Chapter 3

Research Ethics

 

Do You Need Informed Consent for Your Research Project?

The Office for Human Research Protections of the U.S. Department of Health and Human Services provides a website with decision charts that can help guide you in deciding if you need to provide your research participants with informed consent. This informed consent checklist webpage can be helpful in preparing your IRB application and the informed consent document you give to research participants.  Most universities follow these standards, but you should also check your university’s rules and procedures. Your university’s institutional review board is likely to post information about informed consent on your school’s website. Check to see if you can find it.

Also note that changes to IRB documents and processes are likely to occur in early 2019. Check with your university's IRB office for more information.

 

Ethical and Professional Codes for Scholarly Associations

 

Glossary of Commonly Used Words in Research Ethics

 

Guidelines for Federally-funded Research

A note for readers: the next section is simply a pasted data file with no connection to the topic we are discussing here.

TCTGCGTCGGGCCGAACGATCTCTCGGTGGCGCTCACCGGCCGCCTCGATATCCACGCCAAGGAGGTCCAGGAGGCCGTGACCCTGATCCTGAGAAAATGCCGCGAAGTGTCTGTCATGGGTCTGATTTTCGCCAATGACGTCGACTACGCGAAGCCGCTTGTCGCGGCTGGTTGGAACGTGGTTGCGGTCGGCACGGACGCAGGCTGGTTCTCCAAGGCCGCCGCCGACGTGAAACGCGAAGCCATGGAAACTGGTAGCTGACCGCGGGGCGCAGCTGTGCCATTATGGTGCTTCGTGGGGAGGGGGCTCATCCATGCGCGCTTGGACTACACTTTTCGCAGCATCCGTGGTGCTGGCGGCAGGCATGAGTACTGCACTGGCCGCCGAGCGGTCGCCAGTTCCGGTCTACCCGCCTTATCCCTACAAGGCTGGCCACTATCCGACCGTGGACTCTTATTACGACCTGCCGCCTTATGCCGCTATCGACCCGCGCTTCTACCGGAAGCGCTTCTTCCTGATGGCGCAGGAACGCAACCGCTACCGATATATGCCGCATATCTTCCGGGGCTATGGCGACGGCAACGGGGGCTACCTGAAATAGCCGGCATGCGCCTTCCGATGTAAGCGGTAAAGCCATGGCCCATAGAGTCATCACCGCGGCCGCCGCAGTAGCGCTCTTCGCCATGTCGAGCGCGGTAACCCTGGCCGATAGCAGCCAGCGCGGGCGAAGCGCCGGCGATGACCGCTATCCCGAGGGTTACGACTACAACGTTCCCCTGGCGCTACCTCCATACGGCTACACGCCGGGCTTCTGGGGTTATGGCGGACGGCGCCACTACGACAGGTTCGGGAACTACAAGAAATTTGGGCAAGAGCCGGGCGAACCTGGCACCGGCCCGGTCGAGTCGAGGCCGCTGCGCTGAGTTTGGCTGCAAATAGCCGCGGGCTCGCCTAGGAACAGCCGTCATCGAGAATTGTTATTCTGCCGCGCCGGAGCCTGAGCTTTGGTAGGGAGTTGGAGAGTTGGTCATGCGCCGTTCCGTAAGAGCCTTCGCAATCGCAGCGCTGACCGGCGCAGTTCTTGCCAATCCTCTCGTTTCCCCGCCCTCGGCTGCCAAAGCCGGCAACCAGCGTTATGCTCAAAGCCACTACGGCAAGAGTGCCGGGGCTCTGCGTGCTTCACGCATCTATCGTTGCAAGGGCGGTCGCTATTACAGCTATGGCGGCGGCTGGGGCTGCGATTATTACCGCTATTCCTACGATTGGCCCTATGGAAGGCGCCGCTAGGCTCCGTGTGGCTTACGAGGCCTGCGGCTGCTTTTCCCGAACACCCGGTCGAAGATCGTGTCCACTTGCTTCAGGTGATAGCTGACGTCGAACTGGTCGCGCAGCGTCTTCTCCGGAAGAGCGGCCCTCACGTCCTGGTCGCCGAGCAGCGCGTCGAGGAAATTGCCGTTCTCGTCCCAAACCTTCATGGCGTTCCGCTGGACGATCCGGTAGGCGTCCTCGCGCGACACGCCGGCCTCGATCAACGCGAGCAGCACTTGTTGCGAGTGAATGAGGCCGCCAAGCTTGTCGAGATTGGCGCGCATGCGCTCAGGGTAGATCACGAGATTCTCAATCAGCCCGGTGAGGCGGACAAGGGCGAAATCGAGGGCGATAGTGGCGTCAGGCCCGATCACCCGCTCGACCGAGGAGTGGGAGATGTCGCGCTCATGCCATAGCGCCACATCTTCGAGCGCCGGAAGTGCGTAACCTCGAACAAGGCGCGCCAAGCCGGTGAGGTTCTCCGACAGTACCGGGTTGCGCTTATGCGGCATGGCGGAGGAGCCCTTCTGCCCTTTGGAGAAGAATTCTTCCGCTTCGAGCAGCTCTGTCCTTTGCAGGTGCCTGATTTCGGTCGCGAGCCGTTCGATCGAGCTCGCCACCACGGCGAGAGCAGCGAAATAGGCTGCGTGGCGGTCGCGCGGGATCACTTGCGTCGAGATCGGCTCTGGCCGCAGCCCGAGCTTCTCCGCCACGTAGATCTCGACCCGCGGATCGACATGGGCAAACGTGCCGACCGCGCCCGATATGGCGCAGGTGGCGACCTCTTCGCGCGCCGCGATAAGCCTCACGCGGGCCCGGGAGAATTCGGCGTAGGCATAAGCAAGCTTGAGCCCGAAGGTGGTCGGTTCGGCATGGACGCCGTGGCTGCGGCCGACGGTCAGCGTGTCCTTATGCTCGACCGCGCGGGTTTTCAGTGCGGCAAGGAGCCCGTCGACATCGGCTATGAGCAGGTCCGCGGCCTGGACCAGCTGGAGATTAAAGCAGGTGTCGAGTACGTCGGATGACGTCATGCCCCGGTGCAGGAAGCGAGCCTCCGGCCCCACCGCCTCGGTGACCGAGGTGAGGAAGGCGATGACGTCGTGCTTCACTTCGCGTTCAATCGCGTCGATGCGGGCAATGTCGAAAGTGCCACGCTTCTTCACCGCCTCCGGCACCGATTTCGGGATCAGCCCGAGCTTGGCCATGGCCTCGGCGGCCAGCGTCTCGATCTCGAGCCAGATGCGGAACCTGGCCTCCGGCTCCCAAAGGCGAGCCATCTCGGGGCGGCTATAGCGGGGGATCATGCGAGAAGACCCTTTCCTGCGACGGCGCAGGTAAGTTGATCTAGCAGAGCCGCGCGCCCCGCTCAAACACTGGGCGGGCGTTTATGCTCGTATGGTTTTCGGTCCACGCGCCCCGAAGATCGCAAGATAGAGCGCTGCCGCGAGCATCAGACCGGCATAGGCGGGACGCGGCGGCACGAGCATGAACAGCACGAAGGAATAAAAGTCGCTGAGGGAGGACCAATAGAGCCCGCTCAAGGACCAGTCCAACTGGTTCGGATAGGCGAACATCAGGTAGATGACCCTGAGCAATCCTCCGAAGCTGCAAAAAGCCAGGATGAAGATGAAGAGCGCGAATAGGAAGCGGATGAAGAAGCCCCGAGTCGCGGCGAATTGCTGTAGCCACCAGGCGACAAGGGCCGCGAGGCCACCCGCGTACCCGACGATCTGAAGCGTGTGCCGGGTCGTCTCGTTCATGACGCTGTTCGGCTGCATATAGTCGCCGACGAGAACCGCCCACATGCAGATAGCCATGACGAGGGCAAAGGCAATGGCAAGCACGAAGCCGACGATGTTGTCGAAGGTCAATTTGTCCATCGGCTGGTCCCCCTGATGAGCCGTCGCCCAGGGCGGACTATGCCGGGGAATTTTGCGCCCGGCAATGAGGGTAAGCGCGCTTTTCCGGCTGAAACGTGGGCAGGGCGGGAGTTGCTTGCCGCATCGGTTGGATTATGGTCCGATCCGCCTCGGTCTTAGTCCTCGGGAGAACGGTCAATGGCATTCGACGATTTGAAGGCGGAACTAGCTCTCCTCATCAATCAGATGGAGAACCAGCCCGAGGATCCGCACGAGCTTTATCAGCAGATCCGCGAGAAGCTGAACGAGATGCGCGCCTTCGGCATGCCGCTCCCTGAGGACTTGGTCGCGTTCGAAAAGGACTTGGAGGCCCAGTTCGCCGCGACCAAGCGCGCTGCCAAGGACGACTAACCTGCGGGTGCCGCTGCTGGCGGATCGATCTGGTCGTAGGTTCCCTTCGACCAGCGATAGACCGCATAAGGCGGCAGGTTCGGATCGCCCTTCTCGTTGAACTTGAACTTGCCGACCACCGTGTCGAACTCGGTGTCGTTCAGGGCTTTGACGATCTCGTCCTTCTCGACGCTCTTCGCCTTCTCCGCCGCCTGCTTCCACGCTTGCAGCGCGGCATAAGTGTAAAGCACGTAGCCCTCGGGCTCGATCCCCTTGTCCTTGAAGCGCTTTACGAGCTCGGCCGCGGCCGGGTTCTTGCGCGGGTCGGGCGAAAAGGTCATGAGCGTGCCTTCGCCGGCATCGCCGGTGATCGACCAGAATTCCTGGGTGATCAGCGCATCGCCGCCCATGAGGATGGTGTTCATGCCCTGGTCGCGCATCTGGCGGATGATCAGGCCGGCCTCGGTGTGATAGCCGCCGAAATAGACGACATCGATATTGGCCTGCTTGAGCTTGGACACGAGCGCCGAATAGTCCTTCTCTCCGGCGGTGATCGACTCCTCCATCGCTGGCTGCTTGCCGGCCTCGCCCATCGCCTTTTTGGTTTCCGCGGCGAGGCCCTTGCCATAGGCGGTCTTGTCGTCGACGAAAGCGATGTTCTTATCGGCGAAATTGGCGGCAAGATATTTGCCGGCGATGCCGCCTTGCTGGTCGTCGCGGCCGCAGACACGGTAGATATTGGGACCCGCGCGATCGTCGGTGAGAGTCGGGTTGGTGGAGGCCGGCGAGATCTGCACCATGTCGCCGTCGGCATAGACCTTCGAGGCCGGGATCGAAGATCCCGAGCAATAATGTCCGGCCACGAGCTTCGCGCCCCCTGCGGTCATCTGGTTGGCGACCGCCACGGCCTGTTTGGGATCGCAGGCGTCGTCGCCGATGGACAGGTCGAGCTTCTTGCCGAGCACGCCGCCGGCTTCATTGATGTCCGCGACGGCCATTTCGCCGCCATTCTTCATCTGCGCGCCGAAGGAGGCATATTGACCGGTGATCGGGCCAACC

Qualitative Research Ethics

Ethics in Qualitative Research--edited by Tina Miller, Maxine Birch, Melanie Mauthner, & Julie Jessop--is an excellent source for communication researchers designing intermediate and advanced qualitative research projects.

 

The Association of Internet Researchers

The Association of Internet Researchers provides a great graphic for learning about research ethics with digital research.

 

Want to know more about the proposed changes to the Common Rule? 

The history and process of those changes can be found in Proposed Revisions to the Common Rule, published by the National Research Council by the National Academies. You can download a copy of it for free.

 

Unethical Experiments

  • The top ten unethical psychology experiments are described at this website.

 

 

Updated August 14, 2018